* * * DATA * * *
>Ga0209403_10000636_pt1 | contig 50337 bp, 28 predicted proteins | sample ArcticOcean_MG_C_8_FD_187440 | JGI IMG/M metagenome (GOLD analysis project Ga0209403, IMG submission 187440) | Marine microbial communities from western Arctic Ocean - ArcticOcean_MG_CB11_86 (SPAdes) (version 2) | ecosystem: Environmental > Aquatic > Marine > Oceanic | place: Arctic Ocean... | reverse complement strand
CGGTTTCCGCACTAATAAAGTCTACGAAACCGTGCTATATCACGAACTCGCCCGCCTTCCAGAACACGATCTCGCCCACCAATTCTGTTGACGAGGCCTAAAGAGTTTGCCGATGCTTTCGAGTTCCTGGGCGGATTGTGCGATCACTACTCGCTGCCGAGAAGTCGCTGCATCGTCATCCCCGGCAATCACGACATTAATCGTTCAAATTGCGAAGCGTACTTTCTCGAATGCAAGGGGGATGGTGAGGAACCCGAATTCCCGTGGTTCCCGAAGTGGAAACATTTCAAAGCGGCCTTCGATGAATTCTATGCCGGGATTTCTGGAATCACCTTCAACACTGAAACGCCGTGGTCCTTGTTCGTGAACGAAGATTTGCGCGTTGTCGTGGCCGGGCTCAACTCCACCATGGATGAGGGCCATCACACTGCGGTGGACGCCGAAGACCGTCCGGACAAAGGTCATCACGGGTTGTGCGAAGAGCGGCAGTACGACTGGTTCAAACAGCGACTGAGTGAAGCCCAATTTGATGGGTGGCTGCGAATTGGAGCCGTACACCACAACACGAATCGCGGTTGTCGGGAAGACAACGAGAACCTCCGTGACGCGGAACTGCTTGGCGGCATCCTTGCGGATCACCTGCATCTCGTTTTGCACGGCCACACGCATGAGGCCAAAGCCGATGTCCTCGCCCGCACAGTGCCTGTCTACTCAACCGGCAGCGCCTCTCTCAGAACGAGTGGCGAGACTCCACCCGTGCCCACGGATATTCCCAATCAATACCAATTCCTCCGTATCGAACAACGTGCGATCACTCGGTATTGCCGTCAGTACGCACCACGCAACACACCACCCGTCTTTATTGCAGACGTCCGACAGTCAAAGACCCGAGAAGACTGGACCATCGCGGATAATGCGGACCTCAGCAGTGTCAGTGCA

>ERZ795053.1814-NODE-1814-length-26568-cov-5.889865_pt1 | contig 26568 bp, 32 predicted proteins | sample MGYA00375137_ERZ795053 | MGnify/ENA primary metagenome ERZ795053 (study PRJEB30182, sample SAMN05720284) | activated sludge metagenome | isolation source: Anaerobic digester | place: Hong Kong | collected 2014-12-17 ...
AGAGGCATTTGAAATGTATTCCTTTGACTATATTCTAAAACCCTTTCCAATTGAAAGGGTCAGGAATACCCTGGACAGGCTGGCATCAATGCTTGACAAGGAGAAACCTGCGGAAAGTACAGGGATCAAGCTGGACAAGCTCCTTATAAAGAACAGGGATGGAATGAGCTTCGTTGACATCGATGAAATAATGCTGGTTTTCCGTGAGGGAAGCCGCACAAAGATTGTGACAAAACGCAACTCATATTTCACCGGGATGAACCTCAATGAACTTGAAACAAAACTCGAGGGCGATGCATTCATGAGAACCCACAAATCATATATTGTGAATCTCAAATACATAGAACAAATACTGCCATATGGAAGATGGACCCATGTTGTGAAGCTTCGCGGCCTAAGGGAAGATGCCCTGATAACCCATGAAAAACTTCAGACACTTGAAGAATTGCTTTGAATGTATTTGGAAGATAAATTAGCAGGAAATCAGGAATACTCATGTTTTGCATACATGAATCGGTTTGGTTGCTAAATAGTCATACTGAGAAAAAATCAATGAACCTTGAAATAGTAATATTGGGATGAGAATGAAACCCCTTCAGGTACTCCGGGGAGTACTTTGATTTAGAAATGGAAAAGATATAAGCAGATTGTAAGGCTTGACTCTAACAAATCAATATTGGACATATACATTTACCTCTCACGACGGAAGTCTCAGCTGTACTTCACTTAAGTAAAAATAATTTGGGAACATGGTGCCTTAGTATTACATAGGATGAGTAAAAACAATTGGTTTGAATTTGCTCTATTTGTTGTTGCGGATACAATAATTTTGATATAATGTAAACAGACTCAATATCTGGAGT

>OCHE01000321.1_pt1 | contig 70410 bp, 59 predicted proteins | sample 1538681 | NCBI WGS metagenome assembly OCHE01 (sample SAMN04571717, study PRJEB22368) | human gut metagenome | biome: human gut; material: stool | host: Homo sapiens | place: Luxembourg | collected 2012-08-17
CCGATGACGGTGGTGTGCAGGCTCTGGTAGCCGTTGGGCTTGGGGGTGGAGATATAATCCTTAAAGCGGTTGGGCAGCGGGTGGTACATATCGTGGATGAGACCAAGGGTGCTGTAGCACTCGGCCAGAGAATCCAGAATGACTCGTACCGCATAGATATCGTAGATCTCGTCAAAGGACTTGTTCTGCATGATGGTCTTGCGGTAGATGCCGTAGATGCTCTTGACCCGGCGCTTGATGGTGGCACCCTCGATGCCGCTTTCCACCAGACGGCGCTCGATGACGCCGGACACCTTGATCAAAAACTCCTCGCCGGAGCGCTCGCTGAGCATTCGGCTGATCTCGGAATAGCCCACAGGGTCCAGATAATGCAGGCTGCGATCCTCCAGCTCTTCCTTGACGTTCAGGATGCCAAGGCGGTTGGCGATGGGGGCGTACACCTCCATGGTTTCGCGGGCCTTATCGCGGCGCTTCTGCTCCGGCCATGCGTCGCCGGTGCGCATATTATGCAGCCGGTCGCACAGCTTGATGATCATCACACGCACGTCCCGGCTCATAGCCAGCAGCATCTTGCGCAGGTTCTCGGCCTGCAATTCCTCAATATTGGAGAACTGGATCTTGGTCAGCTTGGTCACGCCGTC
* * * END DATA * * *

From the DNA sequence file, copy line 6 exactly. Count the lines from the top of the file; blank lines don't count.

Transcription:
CCGATGACGGTGGTGTGCAGGCTCTGGTAGCCGTTGGGCTTGGGGGTGGAGATATAATCCTTAAAGCGGTTGGGCAGCGGGTGGTACATATCGTGGATGAGACCAAGGGTGCTGTAGCACTCGGCCAGAGAATCCAGAATGACTCGTACCGCATAGATATCGTAGATCTCGTCAAAGGACTTGTTCTGCATGATGGTCTTGCGGTAGATGCCGTAGATGCTCTTGACCCGGCGCTTGATGGTGGCACCCTCGATGCCGCTTTCCACCAGACGGCGCTCGATGACGCCGGACACCTTGATCAAAAACTCCTCGCCGGAGCGCTCGCTGAGCATTCGGCTGATCTCGGAATAGCCCACAGGGTCCAGATAATGCAGGCTGCGATCCTCCAGCTCTTCCTTGACGTTCAGGATGCCAAGGCGGTTGGCGATGGGGGCGTACACCTCCATGGTTTCGCGGGCCTTATCGCGGCGCTTCTGCTCCGGCCATGCGTCGCCGGTGCGCATATTATGCAGCCGGTCGCACAGCTTGATGATCATCACACGCACGTCCCGGCTCATAGCCAGCAGCATCTTGCGCAGGTTCTCGGCCTGCAATTCCTCAATATTGGAGAACTGGATCTTGGTCAGCTTGGTCACGCCGTC